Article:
Sudan: thousands flee violence

26 May 2011

by a staff reporter

THOUSANDS of civilians in the dis­puted Abyei region of Sudan have been forced to flee after a weekend of looting and violence.

The oil-rich Abyei state is con­tested: both North Sudan and the newly formed, largely Christian South Sudan are staking a claim on the area. A direct vote on the future of the region when the country splits in early July has been postponed.

The UN Mission in the Sudan (UNMIS) reported a weekend of burning and looting by northern forces in Abyei town. Members of the UN Security Council have de­manded that North Sudan with­draws its 5000-strong force.

Christian Solidarity Worldwide said that the number killed in the fighting had yet to be determined. Thousands of civilians, it said, had been dis­placed after the occupation of Abyei town by the Sudan Armed Forces (SAF). Twenty thousand civil­ians had fled across the river.

CSW’s advocacy director, Andrew Johnston, said: “The indiscriminate attacks on civilians by the northern army, and its occupation and looting of Abyei town, are unacceptable actions that . . . should be con­demned in the strongest terms.

“While appreciating the Security Council call for northern with­drawal, it is clearly time for words to be translated into effective action. UNMIS must become far more proactive in protecting Abyei’s civil­ians, in enforcing peace in the area, and in ensuring that the future of Abyei is decided not by force of arms but in accordance with international rulings.”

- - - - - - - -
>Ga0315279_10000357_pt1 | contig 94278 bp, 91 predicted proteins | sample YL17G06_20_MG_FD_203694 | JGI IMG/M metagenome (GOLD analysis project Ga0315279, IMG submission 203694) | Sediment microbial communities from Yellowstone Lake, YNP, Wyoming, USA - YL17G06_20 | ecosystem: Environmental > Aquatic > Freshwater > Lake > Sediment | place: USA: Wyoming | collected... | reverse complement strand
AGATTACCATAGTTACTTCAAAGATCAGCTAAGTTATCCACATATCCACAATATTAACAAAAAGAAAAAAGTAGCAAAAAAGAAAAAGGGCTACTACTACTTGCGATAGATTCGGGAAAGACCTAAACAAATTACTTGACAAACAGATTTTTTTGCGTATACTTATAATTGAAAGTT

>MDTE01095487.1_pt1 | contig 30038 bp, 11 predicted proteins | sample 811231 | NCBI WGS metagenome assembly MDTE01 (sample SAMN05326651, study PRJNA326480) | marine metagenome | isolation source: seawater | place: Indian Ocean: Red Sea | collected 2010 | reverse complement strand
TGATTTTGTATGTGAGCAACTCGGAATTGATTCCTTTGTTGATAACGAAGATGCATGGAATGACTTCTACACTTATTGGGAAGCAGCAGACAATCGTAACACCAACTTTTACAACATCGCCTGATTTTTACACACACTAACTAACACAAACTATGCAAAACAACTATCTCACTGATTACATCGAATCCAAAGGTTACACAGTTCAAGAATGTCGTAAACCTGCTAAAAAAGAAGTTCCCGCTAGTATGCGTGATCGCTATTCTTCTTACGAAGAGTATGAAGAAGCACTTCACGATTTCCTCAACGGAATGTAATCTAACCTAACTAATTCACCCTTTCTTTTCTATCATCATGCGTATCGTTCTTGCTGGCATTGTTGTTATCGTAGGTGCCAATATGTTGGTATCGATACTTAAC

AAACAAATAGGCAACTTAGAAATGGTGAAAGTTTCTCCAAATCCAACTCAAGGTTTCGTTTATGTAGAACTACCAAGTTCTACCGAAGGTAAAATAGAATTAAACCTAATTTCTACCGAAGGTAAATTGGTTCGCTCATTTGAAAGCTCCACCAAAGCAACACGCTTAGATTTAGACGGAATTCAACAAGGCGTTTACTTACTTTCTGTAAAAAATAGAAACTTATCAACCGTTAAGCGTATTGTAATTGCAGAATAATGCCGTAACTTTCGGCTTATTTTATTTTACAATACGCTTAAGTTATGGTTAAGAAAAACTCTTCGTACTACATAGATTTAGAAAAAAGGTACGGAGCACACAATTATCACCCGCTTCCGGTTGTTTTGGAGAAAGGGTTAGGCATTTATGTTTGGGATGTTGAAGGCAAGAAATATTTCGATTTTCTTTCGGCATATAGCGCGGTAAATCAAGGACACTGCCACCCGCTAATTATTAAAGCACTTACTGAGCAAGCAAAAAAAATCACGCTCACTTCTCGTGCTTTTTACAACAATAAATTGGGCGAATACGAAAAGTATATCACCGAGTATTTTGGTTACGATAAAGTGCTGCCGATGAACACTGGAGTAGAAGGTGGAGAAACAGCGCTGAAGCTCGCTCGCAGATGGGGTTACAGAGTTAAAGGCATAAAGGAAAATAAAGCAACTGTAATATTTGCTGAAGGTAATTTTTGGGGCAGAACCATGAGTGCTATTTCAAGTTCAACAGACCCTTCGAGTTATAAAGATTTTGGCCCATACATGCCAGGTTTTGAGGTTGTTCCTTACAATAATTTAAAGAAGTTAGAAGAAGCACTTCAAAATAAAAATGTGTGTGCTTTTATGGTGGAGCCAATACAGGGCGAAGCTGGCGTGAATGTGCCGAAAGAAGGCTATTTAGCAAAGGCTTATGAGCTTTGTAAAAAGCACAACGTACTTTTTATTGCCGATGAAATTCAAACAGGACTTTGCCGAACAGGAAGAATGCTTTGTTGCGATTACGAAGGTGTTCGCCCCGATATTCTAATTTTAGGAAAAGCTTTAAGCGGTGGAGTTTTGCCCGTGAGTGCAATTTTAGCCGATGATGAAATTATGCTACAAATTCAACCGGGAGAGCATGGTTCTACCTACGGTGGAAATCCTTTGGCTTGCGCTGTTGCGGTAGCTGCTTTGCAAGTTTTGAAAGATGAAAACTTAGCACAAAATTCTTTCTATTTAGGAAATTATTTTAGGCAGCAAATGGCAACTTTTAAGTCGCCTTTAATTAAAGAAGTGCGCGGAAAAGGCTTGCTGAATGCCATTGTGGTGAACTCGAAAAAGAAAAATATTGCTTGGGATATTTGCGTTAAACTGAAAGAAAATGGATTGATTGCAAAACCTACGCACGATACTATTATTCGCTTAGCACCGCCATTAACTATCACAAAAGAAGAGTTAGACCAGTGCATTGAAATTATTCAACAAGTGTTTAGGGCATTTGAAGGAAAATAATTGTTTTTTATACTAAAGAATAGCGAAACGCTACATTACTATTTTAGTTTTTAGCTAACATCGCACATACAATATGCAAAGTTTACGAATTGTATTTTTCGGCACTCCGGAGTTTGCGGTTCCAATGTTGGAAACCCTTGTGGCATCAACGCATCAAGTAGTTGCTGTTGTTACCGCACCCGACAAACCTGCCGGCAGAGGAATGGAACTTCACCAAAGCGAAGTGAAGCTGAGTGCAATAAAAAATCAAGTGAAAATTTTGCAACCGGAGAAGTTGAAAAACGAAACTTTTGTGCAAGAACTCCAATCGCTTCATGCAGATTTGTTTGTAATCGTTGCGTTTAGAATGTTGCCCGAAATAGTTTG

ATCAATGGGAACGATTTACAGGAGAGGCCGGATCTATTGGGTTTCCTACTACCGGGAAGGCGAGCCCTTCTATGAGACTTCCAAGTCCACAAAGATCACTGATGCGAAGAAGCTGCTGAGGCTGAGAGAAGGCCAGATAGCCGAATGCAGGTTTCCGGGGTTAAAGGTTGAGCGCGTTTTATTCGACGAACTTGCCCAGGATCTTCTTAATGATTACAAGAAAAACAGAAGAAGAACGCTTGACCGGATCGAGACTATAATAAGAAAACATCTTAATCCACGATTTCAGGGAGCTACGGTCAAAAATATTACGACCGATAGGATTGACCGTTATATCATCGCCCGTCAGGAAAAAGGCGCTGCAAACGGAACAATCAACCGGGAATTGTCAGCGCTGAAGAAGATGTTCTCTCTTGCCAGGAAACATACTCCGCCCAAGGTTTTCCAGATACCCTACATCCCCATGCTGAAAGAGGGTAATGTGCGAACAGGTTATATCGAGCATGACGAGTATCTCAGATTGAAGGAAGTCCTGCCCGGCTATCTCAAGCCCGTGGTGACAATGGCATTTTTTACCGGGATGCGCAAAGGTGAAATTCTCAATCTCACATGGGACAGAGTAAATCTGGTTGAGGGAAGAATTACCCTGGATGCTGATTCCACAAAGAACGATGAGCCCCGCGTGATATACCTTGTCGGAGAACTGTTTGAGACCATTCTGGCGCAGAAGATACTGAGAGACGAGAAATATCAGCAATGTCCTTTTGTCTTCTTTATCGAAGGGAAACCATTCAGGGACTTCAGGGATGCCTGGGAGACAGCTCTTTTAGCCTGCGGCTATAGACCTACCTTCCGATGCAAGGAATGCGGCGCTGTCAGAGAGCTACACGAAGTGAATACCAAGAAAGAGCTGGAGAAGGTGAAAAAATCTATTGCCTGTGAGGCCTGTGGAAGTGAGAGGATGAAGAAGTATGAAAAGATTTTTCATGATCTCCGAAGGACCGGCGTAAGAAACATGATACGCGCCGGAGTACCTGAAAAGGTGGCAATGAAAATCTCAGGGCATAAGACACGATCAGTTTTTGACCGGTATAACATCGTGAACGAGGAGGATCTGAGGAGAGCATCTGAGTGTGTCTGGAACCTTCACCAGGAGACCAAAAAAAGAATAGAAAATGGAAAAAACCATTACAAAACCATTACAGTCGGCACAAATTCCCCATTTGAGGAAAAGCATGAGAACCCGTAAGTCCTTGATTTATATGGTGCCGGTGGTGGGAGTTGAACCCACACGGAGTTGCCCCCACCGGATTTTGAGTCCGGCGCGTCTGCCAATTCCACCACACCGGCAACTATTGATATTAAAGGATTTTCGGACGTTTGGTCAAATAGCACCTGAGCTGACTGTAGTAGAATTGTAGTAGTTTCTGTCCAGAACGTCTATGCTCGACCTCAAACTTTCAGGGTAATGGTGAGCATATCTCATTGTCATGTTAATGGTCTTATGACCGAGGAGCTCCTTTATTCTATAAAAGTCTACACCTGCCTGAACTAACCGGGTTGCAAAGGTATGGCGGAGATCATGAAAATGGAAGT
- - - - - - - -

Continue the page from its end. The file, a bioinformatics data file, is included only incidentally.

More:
The Anglican Alliance is calling for urgent support for civilians, who, it says, are “lying on the ground with­out medical attention, shelter, food, or water”. The organisation calls on An­-glicans to contact the gov­ernment de­part­ment in their coun­try with responsibility for interna­tional aid and urge it to support emergency relief.

Nigerian Christians “live in fear”

The Bishop of Gusau, in Nigeria, the Rt Revd John Danbinta, said that Christians in the Muslim-dominated north are living in fear of death, and could not carry a Bible openly.

After the elections in April, 84 churches were burnt to the ground and dozens of Christians were killed in riot­ing in protest at the election of Goodluck Jonathan, a Christian, as President.

Bishop Danbinta told the synod of the Remo diocese: “Those of you who are Christians in the South here do not know what it really means to be Christians. In the North, we live daily preparing to be killed for the sake of Jesus Christ. And we suffer a lot for Christ’s sake. When we are in church, we wonder whether we will be able to finish a service without our church being burnt down. In the midst of all this, we still go to church.”

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